Danton Democracy

I originally published this in 2013, and repost it in light of our study of the French Revolution.  Apologies for any dated information on the ACA . . .

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It took a while, but I finally came across an article on the ACA (also called “Obamacare”) that I resonated with.  Ross Douthat does not need to argue that the law will destroy civilization as we know it.  He admits that many will probably benefit from the law.  But in the final analysis (if coming to a final analysis even possible with such a ridiculously complex piece of legislation), he writes.

Now an effective levy of several thousand dollars on the small fraction of middle class Americans who buy on the individual market is not history’s great injustice. But neither does it seem like the soundest or most politically stable public policy arrangement. And to dig back into the position where I do strongly disagree with Cohn’s perspective, what makes this setup potentially more perverse is that it raises rates most sharply on precisely those Americans who up until now were doing roughly what we should want more health insurance purchasers to do: Economizing, comparison shopping, avoiding paying for coverage they don’t need, and buying a level of insurance that covers them in the event of a true disaster while giving them a reason not to overspend on everyday health expenses.

If we want health inflation to stay low and health care costs to be less of an anchor on advancement, we should want more Americans making $50,000 or $60,000 or $70,000 to spend less upfront on health insurance, rather than using regulatory pressure to induce them to spend more. And seen in that light, the potential problem with Obamacare’s regulation-driven “rate shock” isn’t that it doesn’t let everyone keep their pre-existing plans. It’s that it cancels plans, and raises rates, for people who were doing their part to keep all of our costs low.

You can find the full article here.

The article does not fully address my two ‘gut-level’ objections to the law:

  • Many well-intentioned government servants believe that they have found the ‘solution’ to problems that have heretofore eluded society.  Thus, they see only the positive and never realize the cost of certain kinds of legislation.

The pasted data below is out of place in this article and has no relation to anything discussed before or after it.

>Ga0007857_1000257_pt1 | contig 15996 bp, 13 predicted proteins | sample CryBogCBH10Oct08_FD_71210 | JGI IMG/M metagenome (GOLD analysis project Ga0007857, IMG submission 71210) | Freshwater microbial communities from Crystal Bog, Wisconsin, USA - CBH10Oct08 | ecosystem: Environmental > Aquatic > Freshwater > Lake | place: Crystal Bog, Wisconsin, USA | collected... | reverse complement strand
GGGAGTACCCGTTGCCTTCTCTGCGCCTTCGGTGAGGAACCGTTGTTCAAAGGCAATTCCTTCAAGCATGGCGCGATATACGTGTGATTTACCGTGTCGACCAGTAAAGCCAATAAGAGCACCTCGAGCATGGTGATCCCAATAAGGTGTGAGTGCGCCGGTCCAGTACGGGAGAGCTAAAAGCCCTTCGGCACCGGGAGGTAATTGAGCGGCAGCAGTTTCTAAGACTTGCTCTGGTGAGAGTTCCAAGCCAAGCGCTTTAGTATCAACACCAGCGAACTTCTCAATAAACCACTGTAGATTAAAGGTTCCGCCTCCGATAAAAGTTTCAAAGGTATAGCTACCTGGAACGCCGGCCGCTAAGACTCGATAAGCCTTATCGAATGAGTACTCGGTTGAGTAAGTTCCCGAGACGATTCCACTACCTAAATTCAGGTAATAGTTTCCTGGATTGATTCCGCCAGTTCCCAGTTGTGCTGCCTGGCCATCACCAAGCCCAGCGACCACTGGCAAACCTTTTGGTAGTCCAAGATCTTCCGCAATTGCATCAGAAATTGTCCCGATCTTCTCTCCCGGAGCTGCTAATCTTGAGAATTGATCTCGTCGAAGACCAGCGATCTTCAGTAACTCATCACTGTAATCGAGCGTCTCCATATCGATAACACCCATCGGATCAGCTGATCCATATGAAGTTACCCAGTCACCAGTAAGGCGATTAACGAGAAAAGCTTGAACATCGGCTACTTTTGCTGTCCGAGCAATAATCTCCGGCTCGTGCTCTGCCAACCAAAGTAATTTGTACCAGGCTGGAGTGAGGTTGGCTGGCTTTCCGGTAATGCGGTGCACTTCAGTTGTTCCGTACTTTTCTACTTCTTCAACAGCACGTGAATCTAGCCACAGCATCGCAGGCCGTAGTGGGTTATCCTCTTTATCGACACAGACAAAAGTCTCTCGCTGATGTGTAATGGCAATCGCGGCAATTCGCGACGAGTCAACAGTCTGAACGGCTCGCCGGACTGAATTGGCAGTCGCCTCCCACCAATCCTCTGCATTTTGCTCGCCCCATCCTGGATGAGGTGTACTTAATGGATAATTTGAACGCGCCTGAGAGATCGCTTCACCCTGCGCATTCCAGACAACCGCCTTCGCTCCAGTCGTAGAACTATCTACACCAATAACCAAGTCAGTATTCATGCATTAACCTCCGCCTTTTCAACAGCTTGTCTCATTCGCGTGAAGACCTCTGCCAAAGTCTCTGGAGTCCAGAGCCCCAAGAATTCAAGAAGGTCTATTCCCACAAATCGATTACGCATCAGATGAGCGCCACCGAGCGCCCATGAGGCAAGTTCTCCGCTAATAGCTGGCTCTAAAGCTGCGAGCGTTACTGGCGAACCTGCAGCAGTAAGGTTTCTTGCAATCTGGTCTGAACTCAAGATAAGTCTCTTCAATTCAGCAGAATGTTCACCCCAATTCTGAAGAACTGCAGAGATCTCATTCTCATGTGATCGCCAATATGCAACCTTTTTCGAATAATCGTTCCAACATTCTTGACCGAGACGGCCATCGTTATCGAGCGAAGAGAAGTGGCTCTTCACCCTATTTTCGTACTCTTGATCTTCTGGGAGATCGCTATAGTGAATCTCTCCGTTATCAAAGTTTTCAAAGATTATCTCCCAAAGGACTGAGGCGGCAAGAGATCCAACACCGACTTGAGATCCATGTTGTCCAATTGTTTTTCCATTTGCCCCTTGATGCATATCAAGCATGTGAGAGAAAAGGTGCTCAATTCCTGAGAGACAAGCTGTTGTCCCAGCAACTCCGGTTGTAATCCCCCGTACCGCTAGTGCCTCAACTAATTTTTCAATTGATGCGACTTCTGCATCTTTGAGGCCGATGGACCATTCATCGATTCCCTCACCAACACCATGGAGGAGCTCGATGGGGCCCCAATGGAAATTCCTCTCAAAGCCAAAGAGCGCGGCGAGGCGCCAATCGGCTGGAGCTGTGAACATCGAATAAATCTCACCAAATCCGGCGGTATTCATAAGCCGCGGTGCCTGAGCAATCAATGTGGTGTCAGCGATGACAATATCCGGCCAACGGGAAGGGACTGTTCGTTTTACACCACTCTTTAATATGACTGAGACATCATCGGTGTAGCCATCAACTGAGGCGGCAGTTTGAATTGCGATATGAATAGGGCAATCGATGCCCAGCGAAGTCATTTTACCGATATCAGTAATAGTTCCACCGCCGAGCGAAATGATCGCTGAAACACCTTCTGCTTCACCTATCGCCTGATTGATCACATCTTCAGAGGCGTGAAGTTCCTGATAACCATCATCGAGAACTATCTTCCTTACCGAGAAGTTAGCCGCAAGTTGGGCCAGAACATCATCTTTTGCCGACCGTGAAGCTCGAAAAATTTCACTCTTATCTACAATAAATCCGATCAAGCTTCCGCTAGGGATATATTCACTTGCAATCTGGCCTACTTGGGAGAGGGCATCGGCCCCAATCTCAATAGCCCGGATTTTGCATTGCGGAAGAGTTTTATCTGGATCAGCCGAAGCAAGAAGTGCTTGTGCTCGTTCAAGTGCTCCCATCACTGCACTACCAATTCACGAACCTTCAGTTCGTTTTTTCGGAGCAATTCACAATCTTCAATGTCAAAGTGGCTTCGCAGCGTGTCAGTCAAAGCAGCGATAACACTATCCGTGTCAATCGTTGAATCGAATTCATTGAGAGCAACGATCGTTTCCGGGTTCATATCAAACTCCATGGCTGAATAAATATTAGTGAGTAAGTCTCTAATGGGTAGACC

• More specifically, the health care system already involved a great deal of physical complexity laid over top of a myriad of individual financial and moral choices.  Government action, almost by definition in cases like this, would almost certainly gum up the works and unintentionally create problems, even those they could not foresee.

I thought of the health care controversy as I read David Lawday’s enjoyable biography Danton: The Giant of the French Revolution.  Danton’s outsized personality stands in sharp contrast to the cold Robespierre, who eventually turned on Danton and had him executed.  Their faces tell the whole story:

georges_danton

 

Robespierre

Danton styled himself a man of the people.  He claimed to truly understand the people, for he (and not Robespierre) thought and acted like one of them.  He laughed, enjoyed food, women, and friends.  Thus, as he had a seat in government and understood the people, he naturally assumed that government action would work to benefit the people and help fulfill their wishes.  The video below may not reflect an actual historical meeting between  Danton and Robespierre, but it accurately depicts the different personalities of them both.

One can easily get drawn into Danton’s huge personality, but we should remember that he sanctioned horrible butcheries both before and after the fact, in the name of the people.  Danton was not a thinker.  He did not inscribe his speeches, he wrote few letters (that have survived at least), and so we know little of his motivations.  Lawday allows himself to make his best guesses, and paints a portrait of a man who had no love for violence per se, but believed he could successfully manage it once unleashed.  He later seemed to change his mind about this during the Reign of Terror, and this shift factored into his execution.